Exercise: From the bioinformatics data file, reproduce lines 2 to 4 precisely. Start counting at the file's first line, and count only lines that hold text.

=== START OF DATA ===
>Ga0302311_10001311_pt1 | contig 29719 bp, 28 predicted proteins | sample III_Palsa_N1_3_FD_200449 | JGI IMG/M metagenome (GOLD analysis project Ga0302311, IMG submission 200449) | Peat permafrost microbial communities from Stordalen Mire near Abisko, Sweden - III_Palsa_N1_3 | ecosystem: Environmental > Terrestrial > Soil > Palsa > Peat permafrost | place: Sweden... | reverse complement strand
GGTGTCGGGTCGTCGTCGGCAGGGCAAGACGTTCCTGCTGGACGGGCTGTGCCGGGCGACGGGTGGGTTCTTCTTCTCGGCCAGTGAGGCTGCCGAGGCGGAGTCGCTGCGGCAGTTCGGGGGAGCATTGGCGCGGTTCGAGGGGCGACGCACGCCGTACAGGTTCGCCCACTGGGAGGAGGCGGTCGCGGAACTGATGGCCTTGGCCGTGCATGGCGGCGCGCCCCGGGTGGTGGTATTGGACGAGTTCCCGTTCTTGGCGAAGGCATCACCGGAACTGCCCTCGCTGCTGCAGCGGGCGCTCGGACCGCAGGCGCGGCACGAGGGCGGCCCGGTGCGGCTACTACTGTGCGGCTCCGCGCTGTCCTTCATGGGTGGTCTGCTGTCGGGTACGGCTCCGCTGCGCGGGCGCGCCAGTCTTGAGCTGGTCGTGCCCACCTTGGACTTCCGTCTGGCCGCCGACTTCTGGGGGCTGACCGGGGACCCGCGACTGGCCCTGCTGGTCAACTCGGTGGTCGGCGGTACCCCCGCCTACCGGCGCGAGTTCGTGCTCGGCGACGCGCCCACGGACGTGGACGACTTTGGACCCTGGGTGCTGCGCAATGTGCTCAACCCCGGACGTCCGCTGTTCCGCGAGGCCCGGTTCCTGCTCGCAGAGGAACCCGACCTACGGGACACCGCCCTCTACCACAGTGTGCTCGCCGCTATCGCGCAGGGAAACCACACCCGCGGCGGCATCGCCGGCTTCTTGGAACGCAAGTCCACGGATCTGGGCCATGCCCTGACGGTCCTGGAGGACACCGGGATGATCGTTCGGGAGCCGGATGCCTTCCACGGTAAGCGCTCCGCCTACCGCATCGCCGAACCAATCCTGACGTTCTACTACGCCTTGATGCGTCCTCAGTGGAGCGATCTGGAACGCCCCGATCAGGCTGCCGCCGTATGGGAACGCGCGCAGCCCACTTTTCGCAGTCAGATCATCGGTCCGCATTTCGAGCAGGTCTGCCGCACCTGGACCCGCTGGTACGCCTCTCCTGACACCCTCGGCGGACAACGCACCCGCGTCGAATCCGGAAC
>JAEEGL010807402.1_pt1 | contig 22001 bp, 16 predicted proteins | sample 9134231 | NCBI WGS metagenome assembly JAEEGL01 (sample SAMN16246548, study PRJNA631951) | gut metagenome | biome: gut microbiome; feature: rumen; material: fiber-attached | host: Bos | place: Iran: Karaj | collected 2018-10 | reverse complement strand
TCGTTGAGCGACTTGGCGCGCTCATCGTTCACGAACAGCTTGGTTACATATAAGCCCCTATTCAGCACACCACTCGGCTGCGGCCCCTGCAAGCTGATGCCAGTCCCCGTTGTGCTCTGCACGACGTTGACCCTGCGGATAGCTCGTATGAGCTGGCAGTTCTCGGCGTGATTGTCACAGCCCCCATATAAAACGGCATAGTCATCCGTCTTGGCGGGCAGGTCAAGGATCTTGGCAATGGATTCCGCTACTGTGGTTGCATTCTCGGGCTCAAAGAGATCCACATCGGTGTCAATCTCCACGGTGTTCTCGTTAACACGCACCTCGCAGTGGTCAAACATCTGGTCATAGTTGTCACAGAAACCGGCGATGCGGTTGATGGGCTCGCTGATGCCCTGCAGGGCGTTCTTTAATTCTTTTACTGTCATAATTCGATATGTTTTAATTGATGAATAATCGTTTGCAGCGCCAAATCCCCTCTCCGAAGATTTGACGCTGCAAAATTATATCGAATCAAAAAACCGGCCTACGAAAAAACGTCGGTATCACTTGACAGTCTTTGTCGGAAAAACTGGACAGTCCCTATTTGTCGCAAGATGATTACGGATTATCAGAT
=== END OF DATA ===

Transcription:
GGTGTCGGGTCGTCGTCGGCAGGGCAAGACGTTCCTGCTGGACGGGCTGTGCCGGGCGACGGGTGGGTTCTTCTTCTCGGCCAGTGAGGCTGCCGAGGCGGAGTCGCTGCGGCAGTTCGGGGGAGCATTGGCGCGGTTCGAGGGGCGACGCACGCCGTACAGGTTCGCCCACTGGGAGGAGGCGGTCGCGGAACTGATGGCCTTGGCCGTGCATGGCGGCGCGCCCCGGGTGGTGGTATTGGACGAGTTCCCGTTCTTGGCGAAGGCATCACCGGAACTGCCCTCGCTGCTGCAGCGGGCGCTCGGACCGCAGGCGCGGCACGAGGGCGGCCCGGTGCGGCTACTACTGTGCGGCTCCGCGCTGTCCTTCATGGGTGGTCTGCTGTCGGGTACGGCTCCGCTGCGCGGGCGCGCCAGTCTTGAGCTGGTCGTGCCCACCTTGGACTTCCGTCTGGCCGCCGACTTCTGGGGGCTGACCGGGGACCCGCGACTGGCCCTGCTGGTCAACTCGGTGGTCGGCGGTACCCCCGCCTACCGGCGCGAGTTCGTGCTCGGCGACGCGCCCACGGACGTGGACGACTTTGGACCCTGGGTGCTGCGCAATGTGCTCAACCCCGGACGTCCGCTGTTCCGCGAGGCCCGGTTCCTGCTCGCAGAGGAACCCGACCTACGGGACACCGCCCTCTACCACAGTGTGCTCGCCGCTATCGCGCAGGGAAACCACACCCGCGGCGGCATCGCCGGCTTCTTGGAACGCAAGTCCACGGATCTGGGCCATGCCCTGACGGTCCTGGAGGACACCGGGATGATCGTTCGGGAGCCGGATGCCTTCCACGGTAAGCGCTCCGCCTACCGCATCGCCGAACCAATCCTGACGTTCTACTACGCCTTGATGCGTCCTCAGTGGAGCGATCTGGAACGCCCCGATCAGGCTGCCGCCGTATGGGAACGCGCGCAGCCCACTTTTCGCAGTCAGATCATCGGTCCGCATTTCGAGCAGGTCTGCCGCACCTGGACCCGCTGGTACGCCTCTCCTGACACCCTCGGCGGACAACGCACCCGCGTCGAATCCGGAAC
>JAEEGL010807402.1_pt1 | contig 22001 bp, 16 predicted proteins | sample 9134231 | NCBI WGS metagenome assembly JAEEGL01 (sample SAMN16246548, study PRJNA631951) | gut metagenome | biome: gut microbiome; feature: rumen; material: fiber-attached | host: Bos | place: Iran: Karaj | collected 2018-10 | reverse complement strand
TCGTTGAGCGACTTGGCGCGCTCATCGTTCACGAACAGCTTGGTTACATATAAGCCCCTATTCAGCACACCACTCGGCTGCGGCCCCTGCAAGCTGATGCCAGTCCCCGTTGTGCTCTGCACGACGTTGACCCTGCGGATAGCTCGTATGAGCTGGCAGTTCTCGGCGTGATTGTCACAGCCCCCATATAAAACGGCATAGTCATCCGTCTTGGCGGGCAGGTCAAGGATCTTGGCAATGGATTCCGCTACTGTGGTTGCATTCTCGGGCTCAAAGAGATCCACATCGGTGTCAATCTCCACGGTGTTCTCGTTAACACGCACCTCGCAGTGGTCAAACATCTGGTCATAGTTGTCACAGAAACCGGCGATGCGGTTGATGGGCTCGCTGATGCCCTGCAGGGCGTTCTTTAATTCTTTTACTGTCATAATTCGATATGTTTTAATTGATGAATAATCGTTTGCAGCGCCAAATCCCCTCTCCGAAGATTTGACGCTGCAAAATTATATCGAATCAAAAAACCGGCCTACGAAAAAACGTCGGTATCACTTGACAGTCTTTGTCGGAAAAACTGGACAGTCCCTATTTGTCGCAAGATGATTACGGATTATCAGAT